• What are the COVID policies? Are they providing PPE? 
    • What efforts are made to encourage PPE uses?

CAB (Community ) Meetings

The above bullet points can be addressed during regular CAB meetings in order to adapt to ongoing changes. 

CAB meetings are opportunities for the community and city representatives to review and keep updated with shelter management and operations. CAB meetings work. Not only do they inform the public of progress and changes for our emotionally, medically, financially, dependent, and socially challenged community members, but it gives all members an incentive for success. 

People cannot be confined to their room, they are not prisoners, and without social outlets, alternative places, or funds. People without homes have no place to go but the streets. Removing people from sight does not resolve the problem.

Some thoughts for solutions:

  • Cab Meetings at every location to keep a watchful eye on the shelter’s management and keep communication streamline
  • Focus the management’s security in the right areas, and the right times
    • Uniforms to identify shelter staff
    • Schedule of security
  • Point of contact:
  • Point of contact best practices could include decimating information to public to let them know particular problems are being attended too
  • Added street outreach*
  • Review types of social distancing space can be constructed indoors, can the management arrange for a social distancing gatherings?
  • Construct popup lounges in the many places which are empty
  • Community gatherings in the parks away from the businesses, in spaces, ballrooms, community centers, etc.
  • The NYC Council, MSCC, and others were very much in favor the French styled clinics where users sit in safety and come down from their drug induced high: Boston McGinnis House has a room for such use: it’s safe for them and keeps them off the streets (possibly a popup for now)
  • For Street Homeless: Mobile showers operation provides hygiene, clothes, and laundry service; It has an opportunity to provide other services such as Ryan Chelsea’s Mobile Health Unit
    • Recently the Doctor’s Without Borders closed in midtown, they have turned over their Harlem location to Shower Power
    • They were caring for 50-60 people a day.
  • Bring back the beat cops for presence, social workers are called when problems are called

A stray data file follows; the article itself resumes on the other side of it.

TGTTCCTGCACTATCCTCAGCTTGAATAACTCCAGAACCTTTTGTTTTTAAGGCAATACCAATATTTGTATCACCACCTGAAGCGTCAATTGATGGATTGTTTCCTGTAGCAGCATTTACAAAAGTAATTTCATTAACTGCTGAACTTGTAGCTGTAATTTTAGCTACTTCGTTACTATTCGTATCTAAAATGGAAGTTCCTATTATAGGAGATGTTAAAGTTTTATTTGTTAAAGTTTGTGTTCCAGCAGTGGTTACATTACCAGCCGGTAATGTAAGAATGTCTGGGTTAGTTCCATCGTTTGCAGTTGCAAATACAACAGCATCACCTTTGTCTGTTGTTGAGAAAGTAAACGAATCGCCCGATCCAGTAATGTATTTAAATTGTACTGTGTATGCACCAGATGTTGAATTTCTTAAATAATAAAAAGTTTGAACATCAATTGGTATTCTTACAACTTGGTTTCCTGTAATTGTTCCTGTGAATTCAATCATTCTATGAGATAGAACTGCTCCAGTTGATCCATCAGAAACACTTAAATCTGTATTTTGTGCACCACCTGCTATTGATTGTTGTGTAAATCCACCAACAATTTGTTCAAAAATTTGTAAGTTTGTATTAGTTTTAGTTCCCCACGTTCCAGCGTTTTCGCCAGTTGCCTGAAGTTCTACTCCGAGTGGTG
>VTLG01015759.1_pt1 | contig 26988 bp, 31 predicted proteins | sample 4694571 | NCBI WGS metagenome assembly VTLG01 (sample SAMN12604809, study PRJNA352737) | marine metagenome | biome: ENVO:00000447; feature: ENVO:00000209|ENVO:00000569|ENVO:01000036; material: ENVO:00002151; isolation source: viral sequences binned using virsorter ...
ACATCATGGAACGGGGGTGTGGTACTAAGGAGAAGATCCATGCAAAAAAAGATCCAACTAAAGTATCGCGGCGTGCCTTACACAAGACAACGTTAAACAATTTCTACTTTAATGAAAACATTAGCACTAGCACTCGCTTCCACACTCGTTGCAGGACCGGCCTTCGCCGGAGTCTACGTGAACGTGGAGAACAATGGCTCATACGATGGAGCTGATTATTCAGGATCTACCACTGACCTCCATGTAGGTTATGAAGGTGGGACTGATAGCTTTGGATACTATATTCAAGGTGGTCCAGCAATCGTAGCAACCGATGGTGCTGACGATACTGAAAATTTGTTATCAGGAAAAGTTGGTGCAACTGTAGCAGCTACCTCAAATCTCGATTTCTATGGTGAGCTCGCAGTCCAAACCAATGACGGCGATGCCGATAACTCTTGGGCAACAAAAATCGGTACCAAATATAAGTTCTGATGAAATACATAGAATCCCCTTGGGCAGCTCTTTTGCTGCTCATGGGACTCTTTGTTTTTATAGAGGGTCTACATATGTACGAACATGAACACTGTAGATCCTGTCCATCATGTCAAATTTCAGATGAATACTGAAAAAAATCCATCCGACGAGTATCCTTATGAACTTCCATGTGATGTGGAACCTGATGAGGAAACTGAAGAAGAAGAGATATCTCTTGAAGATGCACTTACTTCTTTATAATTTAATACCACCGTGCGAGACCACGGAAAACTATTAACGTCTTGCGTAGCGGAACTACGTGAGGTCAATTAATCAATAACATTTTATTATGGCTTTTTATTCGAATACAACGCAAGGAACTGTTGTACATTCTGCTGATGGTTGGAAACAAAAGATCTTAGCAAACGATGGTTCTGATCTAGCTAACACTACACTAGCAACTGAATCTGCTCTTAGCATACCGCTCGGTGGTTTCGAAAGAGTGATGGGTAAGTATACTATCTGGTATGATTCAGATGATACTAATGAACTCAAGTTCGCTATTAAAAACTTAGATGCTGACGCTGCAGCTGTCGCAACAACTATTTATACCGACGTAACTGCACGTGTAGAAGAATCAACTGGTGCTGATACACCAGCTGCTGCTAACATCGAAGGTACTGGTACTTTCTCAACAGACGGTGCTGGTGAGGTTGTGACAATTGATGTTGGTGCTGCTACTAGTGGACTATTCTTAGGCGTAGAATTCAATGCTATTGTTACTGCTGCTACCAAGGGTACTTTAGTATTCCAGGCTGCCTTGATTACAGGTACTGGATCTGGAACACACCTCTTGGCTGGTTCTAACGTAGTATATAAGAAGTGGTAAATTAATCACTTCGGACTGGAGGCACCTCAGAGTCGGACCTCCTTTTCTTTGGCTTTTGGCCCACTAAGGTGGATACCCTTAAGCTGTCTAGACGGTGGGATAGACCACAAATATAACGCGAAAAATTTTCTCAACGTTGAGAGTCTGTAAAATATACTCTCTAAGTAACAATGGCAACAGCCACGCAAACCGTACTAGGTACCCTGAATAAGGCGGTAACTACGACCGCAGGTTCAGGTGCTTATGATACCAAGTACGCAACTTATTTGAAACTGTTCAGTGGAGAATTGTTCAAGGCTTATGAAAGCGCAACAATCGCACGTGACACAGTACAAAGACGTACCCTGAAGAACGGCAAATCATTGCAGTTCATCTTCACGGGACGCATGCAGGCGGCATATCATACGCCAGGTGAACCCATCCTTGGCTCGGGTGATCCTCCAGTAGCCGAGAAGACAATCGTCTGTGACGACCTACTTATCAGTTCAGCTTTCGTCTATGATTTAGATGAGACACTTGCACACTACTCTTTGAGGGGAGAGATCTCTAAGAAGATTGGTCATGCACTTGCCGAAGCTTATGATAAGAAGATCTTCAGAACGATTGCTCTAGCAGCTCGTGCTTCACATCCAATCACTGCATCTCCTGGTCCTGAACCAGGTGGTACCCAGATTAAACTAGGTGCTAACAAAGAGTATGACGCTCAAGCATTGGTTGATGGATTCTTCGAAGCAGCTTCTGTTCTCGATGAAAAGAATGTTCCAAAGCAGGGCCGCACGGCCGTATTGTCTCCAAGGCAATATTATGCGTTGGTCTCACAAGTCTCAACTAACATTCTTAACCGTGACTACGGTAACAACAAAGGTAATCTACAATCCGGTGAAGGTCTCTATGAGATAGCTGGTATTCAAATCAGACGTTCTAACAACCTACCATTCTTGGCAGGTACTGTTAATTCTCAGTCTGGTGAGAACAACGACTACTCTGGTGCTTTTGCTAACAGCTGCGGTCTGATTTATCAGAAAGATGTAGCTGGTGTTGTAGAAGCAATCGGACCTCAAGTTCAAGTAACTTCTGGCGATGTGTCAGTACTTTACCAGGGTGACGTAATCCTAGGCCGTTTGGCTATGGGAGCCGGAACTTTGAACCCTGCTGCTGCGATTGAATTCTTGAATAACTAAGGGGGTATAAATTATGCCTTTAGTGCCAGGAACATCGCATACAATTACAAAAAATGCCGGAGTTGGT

• Thrive NYC was well funded and may be able to provide services
  • Partnering with the housing groups for education and encourage involvement
  • Investigate work force development groups, bring several to the table regularly (this is a tough during COVID)
  • Assign community groups: Community Court’s programs for formerly incarcerated, Wellness or similar
  • Regular Social Service Providers’ meeting with a mission to develop options of opportunity, productivity, and activity to replace the sedentary street activity; a think tank??, perhaps an auxiliary committee to the Homeless and housing meeting
  • Oversight to make sure clients are being cared for (only so much you can do without housing inventory)
    • Introduce them to housing proponents and workshops
    • Introduce housing proponents to people who are sheltered

This pandemic is an open invite for disaster capitalism. The larger real estate owners are buying up other properties. The core needs are clear, Supportive, affordable,  and medical respite housing. The core problem is the imbalance of our neighborhoods, it’s over commercialized and design to drain wealth from our economy and leave people behind.

We have a great deal of hotels within midtown, this could be an opportunity for a social revolution. As much funding we’re providing for hotel operators (3,500 to 6,000?), it would be better to put it toward medical respite facility, and permanent affordable and supportive, housing. 

Warmest Regards,

John Mudd, President

Sharon Jasprizza, Community Service Director

Midtown South Community Council

917-520-3009 cell

“Never doubt that a small group of thoughtful, committed people can change the world. Indeed, it is the only thing that ever has.” – Margaret Mead 

July 3, 2020


Shelter management: Needed info:

[The following information can be updated during CAB meetings regularly]

  • Staff
  • Makeup per shift
  • CW
  • RA
  • Security
  • Other
  • Security rounds include what and when
  • Patrol how far 
  • Ensure compliance/Oversight
  • Security wear anything specific while patrolling
  • Clients:
  • Capacity
  • Census
  • Outside area for smoking etc
  • Services they have onsite 
  • Needs being met
  • BVSJ: QR Codes for oversight. Social Services inhouse. Most staff do perimeter checks. Staff does outside perimeter checks. Different atmosphere. HIs view is that there is a concentration of shelter residents. 
  • NAICA: Mabel Calderon. Social Services. Going to look into QR Codes. They perimeter the block. 
    • For Residents: Name and contact for issues/concerns: NAICA Ricardo Cosme Ruiz Director Intergovernmental and Community Affairs 929-502-9456; Email for issues:
  • ICL: Janine MH and Gen Pop West 29th; 2 on West 37th. 

Other Notes:

Changes: Anything you have been made aware of and addressed

  • CB5 and CB6 inundated with shelters INV this!
  • Short term? Police cars stationed? Can relocate residents b/c shelter
  • Long term? Need to reduce numbers. Relocate
  • Scaffolding
  • 2 per room min
  • moved 1000 per week from congregate to hotels, seniors first
  • cb4/5 have the most
  • heat – alcohol and drug
  • model budget
  • 36th nail salon